Ransomware is a type of malware that denies access to a computer or encrypts data until a ransom is paid. Ransomware will usually spread by exploiting vulnerabilities or through phishing scams. Spyware is another form of malware that infects your computer or network and steals data. This can be spread as a secondary infection from another cyberattack, through bundleware, or through phishing. To help prevent spyware and ransomware, consider installing antimalware and email security software as a line of defense. Backup software can also help protect you from the dangers of data breaches by ensuring that important files aren’t lost if the attack is successful. 

4. Password management and software documentation tools

In many cases, poor passwords are the cause of data breaches. Despite the sophistication and prevalence of modern cyberattacks, many individuals still use simple passwords that are easily guessed by different tactics. Some people may not update their passwords regularly, or they may use the same password across several accounts—both of which can leave you vulnerable to threats. To help prevent password-related data breaches from occurring, consider adopting a password management tool. Strong password managers can offer granular access control and privileged access management to optimize security and help significantly reduce the chance of data breaches occurring.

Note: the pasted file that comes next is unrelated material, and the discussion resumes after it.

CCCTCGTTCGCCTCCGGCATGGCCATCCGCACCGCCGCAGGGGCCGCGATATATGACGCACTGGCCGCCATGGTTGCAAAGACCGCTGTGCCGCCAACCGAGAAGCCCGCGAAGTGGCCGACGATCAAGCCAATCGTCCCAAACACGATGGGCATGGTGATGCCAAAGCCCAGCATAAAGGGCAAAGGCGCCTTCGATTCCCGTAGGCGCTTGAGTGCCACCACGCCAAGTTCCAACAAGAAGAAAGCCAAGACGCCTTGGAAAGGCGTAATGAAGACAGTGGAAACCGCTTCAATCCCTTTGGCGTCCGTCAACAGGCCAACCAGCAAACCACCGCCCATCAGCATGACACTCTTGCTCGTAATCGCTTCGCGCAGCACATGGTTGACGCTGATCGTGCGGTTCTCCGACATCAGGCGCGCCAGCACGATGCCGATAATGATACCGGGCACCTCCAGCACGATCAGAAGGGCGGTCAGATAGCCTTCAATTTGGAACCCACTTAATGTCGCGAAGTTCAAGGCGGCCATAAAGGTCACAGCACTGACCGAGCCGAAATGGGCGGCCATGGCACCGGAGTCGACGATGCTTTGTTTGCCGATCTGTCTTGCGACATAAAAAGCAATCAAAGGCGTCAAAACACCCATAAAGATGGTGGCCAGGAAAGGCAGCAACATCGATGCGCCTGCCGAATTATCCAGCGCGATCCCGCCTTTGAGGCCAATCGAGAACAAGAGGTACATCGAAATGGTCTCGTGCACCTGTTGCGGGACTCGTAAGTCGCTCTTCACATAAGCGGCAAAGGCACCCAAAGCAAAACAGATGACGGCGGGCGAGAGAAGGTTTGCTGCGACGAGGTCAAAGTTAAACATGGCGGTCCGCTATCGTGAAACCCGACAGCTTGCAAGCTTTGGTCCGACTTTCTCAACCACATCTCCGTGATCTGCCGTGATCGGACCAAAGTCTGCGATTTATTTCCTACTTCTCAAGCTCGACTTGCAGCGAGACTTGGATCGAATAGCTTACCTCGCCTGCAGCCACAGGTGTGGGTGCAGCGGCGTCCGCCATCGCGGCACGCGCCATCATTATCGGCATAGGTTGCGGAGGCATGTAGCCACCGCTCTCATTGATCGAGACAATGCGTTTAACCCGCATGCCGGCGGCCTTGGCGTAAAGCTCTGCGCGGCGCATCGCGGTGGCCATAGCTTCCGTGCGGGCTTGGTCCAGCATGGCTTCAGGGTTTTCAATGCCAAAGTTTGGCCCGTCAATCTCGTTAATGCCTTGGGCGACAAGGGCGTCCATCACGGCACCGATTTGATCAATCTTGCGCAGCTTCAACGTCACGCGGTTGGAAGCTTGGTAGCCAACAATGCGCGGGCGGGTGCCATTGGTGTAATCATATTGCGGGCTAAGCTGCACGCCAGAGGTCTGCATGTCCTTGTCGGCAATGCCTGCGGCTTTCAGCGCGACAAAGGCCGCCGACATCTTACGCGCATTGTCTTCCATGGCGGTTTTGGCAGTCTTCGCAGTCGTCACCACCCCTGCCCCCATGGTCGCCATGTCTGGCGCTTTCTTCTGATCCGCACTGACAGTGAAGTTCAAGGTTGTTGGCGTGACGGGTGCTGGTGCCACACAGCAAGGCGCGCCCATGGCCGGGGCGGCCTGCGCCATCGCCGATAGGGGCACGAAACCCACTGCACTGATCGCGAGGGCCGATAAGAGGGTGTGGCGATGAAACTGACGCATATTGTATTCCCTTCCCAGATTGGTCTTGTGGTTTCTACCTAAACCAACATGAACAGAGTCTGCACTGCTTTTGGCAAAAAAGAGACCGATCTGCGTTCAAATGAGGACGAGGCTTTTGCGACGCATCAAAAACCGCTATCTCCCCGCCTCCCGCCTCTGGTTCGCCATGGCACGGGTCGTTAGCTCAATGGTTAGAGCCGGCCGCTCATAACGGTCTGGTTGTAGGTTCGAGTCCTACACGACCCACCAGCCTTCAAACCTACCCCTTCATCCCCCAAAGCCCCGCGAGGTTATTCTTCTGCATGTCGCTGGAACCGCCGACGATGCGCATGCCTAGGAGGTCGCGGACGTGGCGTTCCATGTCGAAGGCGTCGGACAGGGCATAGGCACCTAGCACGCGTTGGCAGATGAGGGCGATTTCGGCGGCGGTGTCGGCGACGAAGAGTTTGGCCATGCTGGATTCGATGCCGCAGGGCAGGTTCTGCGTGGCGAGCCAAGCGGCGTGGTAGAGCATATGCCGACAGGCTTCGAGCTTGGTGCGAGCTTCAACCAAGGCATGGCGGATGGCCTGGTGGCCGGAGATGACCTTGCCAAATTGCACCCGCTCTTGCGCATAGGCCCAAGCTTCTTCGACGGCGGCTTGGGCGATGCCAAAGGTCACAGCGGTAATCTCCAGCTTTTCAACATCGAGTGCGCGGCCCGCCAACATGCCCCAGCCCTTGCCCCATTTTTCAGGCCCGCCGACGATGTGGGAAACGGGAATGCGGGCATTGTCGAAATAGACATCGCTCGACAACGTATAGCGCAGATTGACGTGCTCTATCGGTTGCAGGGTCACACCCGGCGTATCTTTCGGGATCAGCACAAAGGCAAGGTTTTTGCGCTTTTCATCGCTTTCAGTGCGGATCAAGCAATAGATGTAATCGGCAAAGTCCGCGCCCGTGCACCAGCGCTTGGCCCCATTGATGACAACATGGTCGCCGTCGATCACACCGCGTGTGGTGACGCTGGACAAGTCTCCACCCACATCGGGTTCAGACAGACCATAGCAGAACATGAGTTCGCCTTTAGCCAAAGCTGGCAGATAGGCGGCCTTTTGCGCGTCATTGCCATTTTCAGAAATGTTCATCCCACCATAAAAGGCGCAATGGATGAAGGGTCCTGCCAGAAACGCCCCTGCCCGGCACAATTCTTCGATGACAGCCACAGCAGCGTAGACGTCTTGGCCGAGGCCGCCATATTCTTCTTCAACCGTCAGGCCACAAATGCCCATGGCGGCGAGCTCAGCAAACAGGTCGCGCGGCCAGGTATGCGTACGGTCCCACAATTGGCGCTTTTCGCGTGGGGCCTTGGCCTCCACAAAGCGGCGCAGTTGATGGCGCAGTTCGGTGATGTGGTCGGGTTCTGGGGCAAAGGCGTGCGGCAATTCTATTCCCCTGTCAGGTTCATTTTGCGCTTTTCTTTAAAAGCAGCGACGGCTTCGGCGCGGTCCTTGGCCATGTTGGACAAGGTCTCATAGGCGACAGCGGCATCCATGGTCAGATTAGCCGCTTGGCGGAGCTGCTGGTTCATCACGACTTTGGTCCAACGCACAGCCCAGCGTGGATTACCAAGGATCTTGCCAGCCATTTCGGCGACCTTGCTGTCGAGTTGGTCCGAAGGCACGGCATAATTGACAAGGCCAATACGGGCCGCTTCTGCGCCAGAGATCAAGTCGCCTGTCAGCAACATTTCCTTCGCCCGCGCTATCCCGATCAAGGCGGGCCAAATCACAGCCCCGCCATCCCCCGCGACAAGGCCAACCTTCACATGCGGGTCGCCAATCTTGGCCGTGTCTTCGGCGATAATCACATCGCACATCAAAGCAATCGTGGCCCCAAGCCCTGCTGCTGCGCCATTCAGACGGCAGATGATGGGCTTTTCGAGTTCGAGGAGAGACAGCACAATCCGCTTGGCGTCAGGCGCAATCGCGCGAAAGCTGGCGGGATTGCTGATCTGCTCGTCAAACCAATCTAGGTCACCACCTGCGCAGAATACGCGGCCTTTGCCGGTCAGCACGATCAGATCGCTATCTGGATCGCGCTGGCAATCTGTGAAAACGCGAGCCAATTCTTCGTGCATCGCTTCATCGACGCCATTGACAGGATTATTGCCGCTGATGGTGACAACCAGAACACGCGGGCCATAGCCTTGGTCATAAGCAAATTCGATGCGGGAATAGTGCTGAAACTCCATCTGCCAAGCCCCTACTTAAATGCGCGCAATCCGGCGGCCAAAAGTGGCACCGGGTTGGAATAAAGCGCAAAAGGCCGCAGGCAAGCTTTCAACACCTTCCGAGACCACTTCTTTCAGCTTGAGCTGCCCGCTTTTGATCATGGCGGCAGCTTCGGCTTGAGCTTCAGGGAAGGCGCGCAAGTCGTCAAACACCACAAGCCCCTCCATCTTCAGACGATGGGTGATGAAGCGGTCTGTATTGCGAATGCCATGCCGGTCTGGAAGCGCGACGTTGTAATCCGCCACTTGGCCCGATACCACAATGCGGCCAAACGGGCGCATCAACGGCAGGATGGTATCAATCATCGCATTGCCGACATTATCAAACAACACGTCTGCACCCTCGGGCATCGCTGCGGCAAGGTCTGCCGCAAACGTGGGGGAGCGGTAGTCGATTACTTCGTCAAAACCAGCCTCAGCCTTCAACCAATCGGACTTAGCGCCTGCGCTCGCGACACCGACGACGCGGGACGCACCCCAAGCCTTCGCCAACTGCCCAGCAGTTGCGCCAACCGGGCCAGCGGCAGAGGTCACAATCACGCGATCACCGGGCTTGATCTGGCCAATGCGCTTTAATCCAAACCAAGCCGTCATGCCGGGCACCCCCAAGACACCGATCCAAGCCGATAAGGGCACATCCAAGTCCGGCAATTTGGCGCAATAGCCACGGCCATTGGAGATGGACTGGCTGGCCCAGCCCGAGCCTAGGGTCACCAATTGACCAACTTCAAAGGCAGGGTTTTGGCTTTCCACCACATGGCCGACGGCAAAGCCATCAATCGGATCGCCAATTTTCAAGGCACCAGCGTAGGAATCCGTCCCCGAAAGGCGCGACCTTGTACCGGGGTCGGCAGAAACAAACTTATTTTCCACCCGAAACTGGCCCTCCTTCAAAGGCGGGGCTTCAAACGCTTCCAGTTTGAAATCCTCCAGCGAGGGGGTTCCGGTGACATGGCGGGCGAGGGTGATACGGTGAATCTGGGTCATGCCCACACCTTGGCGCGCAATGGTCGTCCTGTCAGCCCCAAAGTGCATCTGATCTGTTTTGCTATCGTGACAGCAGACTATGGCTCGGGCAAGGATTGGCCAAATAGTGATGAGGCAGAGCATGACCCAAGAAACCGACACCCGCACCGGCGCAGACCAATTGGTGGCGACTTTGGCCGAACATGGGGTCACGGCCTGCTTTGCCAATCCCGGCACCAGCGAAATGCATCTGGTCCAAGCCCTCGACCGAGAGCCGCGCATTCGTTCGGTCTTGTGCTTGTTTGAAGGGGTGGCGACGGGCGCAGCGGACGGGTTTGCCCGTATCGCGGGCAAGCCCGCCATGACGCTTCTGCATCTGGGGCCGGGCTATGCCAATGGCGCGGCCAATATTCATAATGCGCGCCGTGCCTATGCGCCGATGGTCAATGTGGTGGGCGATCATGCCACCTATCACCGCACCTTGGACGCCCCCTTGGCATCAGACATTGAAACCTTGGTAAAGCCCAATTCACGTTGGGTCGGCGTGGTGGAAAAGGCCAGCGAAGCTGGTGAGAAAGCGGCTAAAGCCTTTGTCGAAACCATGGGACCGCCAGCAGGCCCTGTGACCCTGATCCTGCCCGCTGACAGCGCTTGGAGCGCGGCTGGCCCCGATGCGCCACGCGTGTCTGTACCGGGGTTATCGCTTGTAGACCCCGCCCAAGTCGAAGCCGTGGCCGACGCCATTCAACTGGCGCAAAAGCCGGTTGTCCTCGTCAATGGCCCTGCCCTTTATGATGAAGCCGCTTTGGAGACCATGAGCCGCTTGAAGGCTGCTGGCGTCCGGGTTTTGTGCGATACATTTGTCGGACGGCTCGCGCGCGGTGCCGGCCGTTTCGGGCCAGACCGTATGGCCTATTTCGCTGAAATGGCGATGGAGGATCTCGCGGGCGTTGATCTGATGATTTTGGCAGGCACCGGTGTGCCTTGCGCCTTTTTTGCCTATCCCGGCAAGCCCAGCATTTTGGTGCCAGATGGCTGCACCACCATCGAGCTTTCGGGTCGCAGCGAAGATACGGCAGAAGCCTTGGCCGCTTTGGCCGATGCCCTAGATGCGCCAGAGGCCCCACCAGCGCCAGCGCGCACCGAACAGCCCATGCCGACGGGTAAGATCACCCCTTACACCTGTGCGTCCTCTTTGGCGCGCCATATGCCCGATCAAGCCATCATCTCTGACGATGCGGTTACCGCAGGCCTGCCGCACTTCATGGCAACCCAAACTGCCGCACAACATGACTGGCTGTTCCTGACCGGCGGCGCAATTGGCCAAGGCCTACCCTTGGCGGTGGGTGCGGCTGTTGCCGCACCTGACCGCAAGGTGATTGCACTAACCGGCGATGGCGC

Getting started with a password manager 

Hopefully, this guide has demonstrated the importance of protecting your company and your customers against the ever-present dangers of data breaches. One of the most simple and effective ways of boosting your data security is to implement a password manager. SolarWinds® Passportal + Documentation Manager is a password management and software documentation tool that helps MSPs implement password management best practices and manage granular access control on behalf of their customers. 

This tool can help you instantly reduce the risk of data breaches caused by poor passwords by ensuring that credentials adhere to set requirements for complexity and strength. To begin helping prevent data breaches today, request a demo of Passportal here